French wine is suffused with an aura of timelessness. An oenophile who makes a pilgrimage to Burgundy sees acres of vineyards that run right up to small towns with medieval churches and feels a powerful connection to a tradition that's hundreds of years old. A New Year's Eve reveler picks up some Veuve Cliquot, because Champagne is essential to any real celebration. A supermarket shopper buys a modest bottle of Bordeaux, because it has a cork rather than a screwtop and the label looks the way it would have a generation ago.
This sense of historical continuity may be integral to the commercial success of French wine, but it's also a myth, Rod Phillips argues in his new book French Wine: A History, a survey of the subject from antiquity to the present. Phillips, a professor at Carleton University in Ottawa, Canada, fell in love with French wine when he was a teenager in New Zealand in the 1960s and remains a devotee, but he doesn't let his affinity cloud his historical judgement.
Start with the vines themselves. Until the late 19th century, they were scattered at random in vineyards. To plant a new vine, a farmer would either cut a piece of an old one and stick it in the ground or, in some cases, stick a piece of an existing vine in the ground, wait a few years and then separate the new plant when its roots were deep enough to survive on its own.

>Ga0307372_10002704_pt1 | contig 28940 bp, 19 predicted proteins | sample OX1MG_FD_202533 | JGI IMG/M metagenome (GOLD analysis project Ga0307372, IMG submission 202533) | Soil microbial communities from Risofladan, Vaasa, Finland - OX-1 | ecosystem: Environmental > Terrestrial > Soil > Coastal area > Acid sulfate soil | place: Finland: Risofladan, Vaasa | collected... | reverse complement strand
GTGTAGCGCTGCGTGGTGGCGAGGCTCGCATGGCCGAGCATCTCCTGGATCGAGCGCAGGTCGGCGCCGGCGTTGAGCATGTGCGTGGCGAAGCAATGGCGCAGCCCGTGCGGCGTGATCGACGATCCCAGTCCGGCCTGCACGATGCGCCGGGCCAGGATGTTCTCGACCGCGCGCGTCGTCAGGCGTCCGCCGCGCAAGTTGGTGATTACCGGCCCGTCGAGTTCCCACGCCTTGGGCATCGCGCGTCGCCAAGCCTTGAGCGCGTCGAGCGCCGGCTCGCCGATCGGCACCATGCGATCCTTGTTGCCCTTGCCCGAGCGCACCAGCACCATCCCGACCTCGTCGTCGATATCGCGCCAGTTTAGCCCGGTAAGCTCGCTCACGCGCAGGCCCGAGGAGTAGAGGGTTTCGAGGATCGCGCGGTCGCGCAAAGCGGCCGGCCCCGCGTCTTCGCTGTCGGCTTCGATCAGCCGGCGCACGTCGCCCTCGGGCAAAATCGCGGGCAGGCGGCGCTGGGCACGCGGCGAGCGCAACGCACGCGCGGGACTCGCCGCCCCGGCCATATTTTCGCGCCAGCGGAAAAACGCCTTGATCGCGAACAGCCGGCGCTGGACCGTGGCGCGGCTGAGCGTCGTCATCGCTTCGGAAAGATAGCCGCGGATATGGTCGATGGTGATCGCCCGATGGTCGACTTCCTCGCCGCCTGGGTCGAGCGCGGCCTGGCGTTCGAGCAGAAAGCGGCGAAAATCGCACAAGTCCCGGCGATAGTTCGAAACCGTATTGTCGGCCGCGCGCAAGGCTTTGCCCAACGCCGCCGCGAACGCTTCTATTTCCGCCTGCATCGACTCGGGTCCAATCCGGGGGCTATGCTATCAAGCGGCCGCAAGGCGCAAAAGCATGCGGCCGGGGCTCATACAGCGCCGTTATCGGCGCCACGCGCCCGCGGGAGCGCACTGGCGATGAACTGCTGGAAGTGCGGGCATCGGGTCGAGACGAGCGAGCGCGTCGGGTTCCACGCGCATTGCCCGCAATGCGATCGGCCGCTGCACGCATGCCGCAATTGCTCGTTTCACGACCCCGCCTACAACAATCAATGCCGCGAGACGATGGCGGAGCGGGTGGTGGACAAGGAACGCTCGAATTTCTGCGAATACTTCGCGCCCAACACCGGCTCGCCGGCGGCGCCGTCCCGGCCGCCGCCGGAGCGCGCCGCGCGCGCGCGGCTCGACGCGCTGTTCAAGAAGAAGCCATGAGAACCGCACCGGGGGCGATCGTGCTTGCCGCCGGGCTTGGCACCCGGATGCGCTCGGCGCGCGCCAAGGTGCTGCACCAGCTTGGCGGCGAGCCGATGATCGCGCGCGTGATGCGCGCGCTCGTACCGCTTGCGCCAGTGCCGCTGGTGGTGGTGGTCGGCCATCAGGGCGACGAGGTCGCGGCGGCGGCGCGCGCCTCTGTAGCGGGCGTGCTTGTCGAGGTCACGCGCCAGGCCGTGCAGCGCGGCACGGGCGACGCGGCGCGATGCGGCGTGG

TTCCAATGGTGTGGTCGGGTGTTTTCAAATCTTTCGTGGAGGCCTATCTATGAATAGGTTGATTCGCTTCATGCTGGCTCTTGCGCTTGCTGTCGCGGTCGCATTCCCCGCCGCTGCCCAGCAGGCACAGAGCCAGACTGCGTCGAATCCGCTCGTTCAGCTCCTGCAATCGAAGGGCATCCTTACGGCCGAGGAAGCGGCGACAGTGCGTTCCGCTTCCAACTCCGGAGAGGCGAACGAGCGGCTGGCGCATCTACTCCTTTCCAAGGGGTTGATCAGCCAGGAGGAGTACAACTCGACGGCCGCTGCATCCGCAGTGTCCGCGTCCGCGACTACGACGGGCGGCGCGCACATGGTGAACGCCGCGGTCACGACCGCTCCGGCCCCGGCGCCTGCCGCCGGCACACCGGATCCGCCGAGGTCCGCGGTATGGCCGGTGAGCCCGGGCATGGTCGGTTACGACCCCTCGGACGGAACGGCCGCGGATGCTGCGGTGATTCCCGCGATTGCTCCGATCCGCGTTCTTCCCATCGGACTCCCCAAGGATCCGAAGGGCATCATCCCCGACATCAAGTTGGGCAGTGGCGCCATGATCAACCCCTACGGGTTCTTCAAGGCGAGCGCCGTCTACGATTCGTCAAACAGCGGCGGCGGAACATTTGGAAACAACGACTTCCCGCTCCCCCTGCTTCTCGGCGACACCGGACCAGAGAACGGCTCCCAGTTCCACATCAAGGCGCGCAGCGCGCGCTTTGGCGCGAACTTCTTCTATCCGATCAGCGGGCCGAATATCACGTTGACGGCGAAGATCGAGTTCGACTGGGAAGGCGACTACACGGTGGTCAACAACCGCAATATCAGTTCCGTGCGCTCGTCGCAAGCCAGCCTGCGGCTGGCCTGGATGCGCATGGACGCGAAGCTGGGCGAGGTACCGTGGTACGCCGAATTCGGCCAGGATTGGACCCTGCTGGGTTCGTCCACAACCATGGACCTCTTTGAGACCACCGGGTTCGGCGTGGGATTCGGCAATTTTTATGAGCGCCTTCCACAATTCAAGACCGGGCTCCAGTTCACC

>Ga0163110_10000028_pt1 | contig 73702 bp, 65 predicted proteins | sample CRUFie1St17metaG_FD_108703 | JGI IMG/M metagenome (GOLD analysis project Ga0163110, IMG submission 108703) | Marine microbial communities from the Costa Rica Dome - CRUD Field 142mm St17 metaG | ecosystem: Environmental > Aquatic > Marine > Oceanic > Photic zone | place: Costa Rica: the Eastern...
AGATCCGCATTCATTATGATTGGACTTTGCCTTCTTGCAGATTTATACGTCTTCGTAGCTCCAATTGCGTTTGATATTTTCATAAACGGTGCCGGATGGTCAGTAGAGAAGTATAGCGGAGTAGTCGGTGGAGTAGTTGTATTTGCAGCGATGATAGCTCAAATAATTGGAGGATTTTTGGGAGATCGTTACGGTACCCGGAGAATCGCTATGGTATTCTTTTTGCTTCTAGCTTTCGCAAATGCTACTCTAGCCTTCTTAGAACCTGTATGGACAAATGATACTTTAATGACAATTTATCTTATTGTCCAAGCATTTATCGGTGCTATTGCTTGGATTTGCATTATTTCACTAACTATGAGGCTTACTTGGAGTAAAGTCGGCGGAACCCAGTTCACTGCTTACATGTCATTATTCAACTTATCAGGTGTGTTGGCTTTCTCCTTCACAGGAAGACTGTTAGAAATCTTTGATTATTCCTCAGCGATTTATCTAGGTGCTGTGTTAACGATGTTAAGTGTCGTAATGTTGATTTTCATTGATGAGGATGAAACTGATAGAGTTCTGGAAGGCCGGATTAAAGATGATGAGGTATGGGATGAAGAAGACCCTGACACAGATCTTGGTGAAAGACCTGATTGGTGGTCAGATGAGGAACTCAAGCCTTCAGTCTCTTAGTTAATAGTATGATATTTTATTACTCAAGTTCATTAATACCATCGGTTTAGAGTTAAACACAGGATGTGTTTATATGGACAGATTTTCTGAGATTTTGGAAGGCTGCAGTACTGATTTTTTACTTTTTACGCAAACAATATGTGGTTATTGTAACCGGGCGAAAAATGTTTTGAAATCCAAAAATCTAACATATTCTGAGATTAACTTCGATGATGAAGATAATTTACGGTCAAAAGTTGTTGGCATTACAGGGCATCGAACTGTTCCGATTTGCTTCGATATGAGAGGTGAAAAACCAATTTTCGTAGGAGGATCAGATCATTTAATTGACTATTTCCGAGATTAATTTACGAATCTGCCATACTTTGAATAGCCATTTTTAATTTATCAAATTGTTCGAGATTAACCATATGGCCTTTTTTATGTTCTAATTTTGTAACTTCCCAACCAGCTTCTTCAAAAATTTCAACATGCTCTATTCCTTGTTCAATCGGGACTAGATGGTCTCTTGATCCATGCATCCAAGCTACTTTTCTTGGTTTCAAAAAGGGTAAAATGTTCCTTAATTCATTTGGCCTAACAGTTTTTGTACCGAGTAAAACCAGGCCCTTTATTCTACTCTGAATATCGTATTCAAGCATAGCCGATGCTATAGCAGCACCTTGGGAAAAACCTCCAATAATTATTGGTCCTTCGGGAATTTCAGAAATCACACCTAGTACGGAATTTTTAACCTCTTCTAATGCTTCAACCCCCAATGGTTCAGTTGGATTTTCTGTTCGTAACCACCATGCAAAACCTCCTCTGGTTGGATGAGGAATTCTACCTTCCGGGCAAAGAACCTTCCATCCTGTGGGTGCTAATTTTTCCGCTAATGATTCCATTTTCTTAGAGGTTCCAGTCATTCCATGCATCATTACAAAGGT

Phylloxera, the bug that devastated vineyards all over Europe in the late 19th century, led to a completely different way of growing wine grapes. Because the aphids destroyed the roots of vitis vinifera, the grape species from which virtually all wine is made, winemakers needed to develop rootstocks that could withstand the bugs' attack and then graft vitis vinifera onto the rootstocks, which came from other grape species.